Symptoms and types of haemorrhoids

Symptoms and types of haemorrhoids

The general characteristic symptoms of hemorrhoids are:

  • Pain, soreness or discomfort (especially during a bowel movement and around the anal area)
  • Itching and irritation around the anus
  • Anal swelling
  • Painless bleeding (bright red in colour which indicates fresh bleeding) during a bowel movement (noticed either in a toilet bowl or after using toilet tissue paper)
  • A moist lump formation near the anus (this may be extremely sensitive or painful)
  • Faecal / stool leakage
  • Frequent haemorrhoid developments can result in anaemia due to chronic blood loss (although this is very rare)

Symptoms specific to haemorrhoid types

Internal haemorrhoids

These types occur on the inside of the rectum (above the pectinate line) and are not normally seen or felt. It is also very rare for these types of haemorrhoids to cause a great deal of pain or discomfort as there are fewer pain-sensing nerves in their location of development above the pectinate line.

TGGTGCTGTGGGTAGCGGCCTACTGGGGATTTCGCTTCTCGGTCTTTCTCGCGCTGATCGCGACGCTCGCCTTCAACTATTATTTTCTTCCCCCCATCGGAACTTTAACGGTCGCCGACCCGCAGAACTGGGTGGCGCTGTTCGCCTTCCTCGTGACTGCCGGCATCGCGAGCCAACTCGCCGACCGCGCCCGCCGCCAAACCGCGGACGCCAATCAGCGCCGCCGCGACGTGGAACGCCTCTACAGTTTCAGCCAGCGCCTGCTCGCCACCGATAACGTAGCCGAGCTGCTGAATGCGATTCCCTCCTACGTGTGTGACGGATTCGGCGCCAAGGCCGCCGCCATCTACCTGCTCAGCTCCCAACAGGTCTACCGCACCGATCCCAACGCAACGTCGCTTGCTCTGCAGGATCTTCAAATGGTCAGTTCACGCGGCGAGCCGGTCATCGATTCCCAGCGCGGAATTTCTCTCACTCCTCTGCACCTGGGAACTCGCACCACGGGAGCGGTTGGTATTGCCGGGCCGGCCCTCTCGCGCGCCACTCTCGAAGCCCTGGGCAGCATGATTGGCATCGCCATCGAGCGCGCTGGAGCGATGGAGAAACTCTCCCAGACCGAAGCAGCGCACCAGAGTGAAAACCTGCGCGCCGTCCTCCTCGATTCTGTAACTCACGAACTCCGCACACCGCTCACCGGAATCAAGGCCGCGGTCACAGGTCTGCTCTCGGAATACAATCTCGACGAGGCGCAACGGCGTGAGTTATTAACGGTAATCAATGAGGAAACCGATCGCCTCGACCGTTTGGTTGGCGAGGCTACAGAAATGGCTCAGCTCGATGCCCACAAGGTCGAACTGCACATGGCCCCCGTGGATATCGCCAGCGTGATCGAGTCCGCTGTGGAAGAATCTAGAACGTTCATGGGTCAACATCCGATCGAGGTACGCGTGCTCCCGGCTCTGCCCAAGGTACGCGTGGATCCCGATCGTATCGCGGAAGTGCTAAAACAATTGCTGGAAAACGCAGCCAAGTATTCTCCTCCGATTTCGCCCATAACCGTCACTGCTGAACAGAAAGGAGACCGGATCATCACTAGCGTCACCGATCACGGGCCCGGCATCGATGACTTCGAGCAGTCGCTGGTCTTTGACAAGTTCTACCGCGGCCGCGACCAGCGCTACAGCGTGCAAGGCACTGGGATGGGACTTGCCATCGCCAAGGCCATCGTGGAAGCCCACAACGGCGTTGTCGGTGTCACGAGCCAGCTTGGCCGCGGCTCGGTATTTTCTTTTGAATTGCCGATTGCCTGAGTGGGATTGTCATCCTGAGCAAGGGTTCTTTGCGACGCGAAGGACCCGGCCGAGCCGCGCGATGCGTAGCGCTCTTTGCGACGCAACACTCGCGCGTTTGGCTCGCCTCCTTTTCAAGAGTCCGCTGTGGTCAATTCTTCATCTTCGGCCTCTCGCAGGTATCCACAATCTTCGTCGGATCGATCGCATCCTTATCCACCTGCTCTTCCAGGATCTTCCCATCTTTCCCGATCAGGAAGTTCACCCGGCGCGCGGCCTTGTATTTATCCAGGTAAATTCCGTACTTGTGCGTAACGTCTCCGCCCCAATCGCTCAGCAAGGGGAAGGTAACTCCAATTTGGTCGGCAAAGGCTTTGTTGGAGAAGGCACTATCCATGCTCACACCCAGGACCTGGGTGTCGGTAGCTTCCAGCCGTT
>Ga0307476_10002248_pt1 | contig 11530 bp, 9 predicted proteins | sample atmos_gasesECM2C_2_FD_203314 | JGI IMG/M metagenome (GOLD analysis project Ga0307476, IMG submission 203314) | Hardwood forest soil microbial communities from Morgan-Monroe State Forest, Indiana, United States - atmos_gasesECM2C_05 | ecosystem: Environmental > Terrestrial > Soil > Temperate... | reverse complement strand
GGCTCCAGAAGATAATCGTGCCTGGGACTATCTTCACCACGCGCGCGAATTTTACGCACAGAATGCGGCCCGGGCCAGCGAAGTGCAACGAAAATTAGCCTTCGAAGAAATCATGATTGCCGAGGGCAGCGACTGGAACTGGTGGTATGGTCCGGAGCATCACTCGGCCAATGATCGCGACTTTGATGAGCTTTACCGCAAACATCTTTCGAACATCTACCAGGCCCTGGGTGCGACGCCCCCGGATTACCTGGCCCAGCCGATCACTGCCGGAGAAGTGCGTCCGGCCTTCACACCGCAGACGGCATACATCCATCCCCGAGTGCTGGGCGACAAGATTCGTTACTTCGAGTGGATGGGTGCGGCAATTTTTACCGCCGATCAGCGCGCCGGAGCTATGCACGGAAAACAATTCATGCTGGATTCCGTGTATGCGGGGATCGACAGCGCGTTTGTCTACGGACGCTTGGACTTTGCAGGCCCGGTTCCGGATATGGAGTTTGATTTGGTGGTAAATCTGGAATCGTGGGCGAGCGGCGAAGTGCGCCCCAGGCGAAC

Bleeding, however, is an indication of their presence. Straining during a bowel movement (especially when passing a hard stool) places added pressure on veins, scraping the thin lining, resulting in swelling when the stool is passed. This causes irritation and ruptures the tissue surface leading to bleeding (without pain).

A swollen internal haemorrhoid can also result in muscle spasms around the anus and rectum. This can sometime cause pain. Straining during a bowel movement can then push internal hemorrhoids out through the anal opening (or anal sphincter). These are then referred to as protruding or prolapsed haemorrhoids and can be very uncomfortable or painful to experience due to itching and burning sensations (pruritic ani). These protruding lumps can sometimes leak mucus or collect microscopic stool particles, which can cause further symptomatic irritation.

Illustration of a prolapsed haemorrhoid vein (internal haemorrhoid)

Internal hemorrhoids are graded in relation to the degree of prolapse which occurs:

  • First-degree: During a bowel movement, a haemorrhoid bulges into the anal canal (remaining inside).
  • Second-degree: In this instance, during a bowel movement, the haemorrhoid bulges further (from the anus) and then retracts (goes back inside the anal canal).